Functionalism in Comparative Law and Legal Linguistics

With this post, I intend to close the loop by bringing together comparative law and legal linguistics. More specifically, I am going to point out a common denominator of both disciplines: functionalism. Interestingly, functionalism plays an integral part in the development of both areas, though in a somewhat contrary way.

The introduction of functionalism to comparative law has been attributed to Ernst Rabel. Its establishment, however, as a core comparative law methodology is due to the detailed treatment of functionalism by Konrad Zweigert and Hein Kötz in one of the most popular comparative law textbooks Introduction to Comparative Law. According to them, the term functionalism stems from the premise to focus on the functions of the law as the tertium comparationis when comparing two or more legal systems. The question is where to look for the functions of the law: only the written law or law as it is practiced, including social norm or culture. It is safe to say that strict focus on the written law alone is no longer acceptable in comparative law. The extent, however, to which a comparatist should consider other non-traditional sources of law is still subject to great discussion.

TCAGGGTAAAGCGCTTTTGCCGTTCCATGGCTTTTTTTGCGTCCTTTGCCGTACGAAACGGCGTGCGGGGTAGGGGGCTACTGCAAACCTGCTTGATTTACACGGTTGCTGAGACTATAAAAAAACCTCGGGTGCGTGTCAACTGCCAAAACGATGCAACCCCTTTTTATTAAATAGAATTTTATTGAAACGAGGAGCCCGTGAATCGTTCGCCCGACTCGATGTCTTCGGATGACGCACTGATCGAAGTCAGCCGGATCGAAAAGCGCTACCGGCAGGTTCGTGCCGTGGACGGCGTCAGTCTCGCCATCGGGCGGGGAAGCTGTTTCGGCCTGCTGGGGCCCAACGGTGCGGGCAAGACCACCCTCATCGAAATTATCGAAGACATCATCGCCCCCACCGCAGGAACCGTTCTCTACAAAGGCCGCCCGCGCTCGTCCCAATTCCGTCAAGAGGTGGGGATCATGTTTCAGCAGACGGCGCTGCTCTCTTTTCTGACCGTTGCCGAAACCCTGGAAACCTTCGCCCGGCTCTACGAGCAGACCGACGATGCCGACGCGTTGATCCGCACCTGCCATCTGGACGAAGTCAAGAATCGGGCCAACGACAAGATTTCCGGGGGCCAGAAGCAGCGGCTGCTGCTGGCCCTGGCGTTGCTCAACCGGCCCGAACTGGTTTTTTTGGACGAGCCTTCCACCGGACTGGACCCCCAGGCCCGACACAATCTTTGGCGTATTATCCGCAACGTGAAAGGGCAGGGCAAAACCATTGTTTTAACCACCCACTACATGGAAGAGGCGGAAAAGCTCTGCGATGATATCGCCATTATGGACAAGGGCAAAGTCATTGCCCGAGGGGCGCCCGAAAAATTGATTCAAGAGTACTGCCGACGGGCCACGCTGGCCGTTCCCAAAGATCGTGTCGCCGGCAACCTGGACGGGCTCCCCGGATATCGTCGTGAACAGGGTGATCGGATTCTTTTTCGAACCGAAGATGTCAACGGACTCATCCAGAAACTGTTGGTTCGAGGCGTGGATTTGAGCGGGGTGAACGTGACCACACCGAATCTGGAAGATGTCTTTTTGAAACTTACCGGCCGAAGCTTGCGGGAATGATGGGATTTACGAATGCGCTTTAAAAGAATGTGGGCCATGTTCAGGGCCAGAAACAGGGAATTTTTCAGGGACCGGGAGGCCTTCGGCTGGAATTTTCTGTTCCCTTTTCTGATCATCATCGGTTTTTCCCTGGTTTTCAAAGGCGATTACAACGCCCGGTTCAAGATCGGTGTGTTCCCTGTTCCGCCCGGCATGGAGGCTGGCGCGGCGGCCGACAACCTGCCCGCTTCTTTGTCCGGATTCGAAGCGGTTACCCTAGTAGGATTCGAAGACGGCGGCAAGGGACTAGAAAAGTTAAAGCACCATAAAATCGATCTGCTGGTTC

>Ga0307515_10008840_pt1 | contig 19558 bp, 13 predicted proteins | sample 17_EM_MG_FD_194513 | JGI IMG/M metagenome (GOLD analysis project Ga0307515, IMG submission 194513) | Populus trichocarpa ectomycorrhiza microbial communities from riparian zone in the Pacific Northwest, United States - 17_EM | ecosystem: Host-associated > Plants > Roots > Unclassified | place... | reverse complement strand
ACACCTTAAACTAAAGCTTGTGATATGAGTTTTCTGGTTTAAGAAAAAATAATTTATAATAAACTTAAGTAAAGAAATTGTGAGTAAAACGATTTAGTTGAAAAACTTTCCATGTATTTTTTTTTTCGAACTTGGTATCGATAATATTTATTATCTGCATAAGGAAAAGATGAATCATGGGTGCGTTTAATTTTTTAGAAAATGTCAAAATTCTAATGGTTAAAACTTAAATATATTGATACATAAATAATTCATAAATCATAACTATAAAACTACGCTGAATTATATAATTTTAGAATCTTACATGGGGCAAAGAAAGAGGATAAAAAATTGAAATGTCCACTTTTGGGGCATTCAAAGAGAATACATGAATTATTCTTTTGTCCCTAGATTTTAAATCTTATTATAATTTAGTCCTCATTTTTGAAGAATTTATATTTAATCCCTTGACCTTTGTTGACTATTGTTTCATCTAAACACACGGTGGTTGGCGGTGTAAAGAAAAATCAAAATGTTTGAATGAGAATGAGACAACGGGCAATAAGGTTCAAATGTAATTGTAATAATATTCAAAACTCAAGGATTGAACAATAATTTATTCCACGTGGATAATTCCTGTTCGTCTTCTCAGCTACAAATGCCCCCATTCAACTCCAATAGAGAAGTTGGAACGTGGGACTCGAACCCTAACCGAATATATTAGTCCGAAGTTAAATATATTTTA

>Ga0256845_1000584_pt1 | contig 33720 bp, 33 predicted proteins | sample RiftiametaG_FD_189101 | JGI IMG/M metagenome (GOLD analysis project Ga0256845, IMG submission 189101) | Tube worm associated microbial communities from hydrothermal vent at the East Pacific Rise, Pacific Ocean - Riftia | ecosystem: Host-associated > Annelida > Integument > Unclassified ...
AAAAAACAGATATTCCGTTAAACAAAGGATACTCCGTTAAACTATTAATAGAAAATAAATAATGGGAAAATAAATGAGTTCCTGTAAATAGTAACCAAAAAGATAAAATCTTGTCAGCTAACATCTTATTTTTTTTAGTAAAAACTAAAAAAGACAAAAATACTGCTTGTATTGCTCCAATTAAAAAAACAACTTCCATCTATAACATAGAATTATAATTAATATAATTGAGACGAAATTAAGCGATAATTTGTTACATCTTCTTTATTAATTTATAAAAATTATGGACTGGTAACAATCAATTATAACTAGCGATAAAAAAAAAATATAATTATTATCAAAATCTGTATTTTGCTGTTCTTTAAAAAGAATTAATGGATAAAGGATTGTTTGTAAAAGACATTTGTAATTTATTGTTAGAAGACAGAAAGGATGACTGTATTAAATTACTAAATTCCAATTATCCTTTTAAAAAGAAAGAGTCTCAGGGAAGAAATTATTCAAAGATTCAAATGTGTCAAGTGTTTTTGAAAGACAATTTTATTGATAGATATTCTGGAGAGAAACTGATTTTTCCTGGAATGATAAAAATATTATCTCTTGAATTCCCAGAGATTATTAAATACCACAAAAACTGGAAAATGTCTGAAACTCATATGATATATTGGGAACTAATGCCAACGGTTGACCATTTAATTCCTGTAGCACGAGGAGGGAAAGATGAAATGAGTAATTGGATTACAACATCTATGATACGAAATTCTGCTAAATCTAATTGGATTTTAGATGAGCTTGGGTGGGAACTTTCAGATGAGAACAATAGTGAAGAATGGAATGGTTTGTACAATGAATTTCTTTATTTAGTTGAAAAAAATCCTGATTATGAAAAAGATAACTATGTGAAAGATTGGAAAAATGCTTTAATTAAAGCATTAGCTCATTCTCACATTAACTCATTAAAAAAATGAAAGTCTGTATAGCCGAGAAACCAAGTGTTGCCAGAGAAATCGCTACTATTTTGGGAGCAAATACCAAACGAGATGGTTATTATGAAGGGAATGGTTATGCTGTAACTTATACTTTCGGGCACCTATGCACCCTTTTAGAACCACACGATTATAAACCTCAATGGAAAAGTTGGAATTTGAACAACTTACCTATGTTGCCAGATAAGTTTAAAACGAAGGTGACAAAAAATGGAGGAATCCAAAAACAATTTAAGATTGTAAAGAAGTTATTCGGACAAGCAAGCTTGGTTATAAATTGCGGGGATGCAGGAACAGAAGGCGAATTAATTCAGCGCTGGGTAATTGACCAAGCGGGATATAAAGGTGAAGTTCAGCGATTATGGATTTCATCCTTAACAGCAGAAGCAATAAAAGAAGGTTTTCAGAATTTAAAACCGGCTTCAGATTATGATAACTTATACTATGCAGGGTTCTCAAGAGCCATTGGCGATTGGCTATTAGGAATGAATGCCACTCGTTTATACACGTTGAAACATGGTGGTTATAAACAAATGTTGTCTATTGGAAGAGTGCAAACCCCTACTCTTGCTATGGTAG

Legal translation has traditionally been extremely technical with an exclusive focus on semantics. Any divergence from the text strictu sensu was unacceptable. Only recently, legal translators started to look beyond the text as written. As a result, functions and social purpose of legal norms are becoming more and more relevant in legal linguistics. This kind of functionalism in legal translation is still far from uncontested as it opens the field for interpretation and subjectivity.

This very brief synopsis of the methodological development of comparative law and legal linguistics illustrates the key part functionalism played – and still plays – in both of these fields. Interestingly, the significance of functionalism in these areas seems to be orthogonal. Thus, modern comparative law criticizes functionalism as being too strict and not giving enough consideration to cultural diversity in law. For legal translation, however, functionalism represents a step towards more flexibility that allows a translator to also include cultural aspects into his work.

Bibliography

  • Giuliana Garzone, Legal Translation and Functionalist Approaches: a Contradiction in Terms? in Legal Translation: History, Theory/ies and Practice. Proceedings of the International Colloquium, Univ. of Geneva, 395-414 (2000).
  • Jaakko Husa, Comparative Law, Legal Linguistics and Methodology of Legal Doctrine, in: Methodologies of Legal Research, Hoecke and Ost (eds.) 209-228 (2011).
  • Konrad Zweigert and Hein Kotz, An Introduction to Comparative Law 33-47 (1998).
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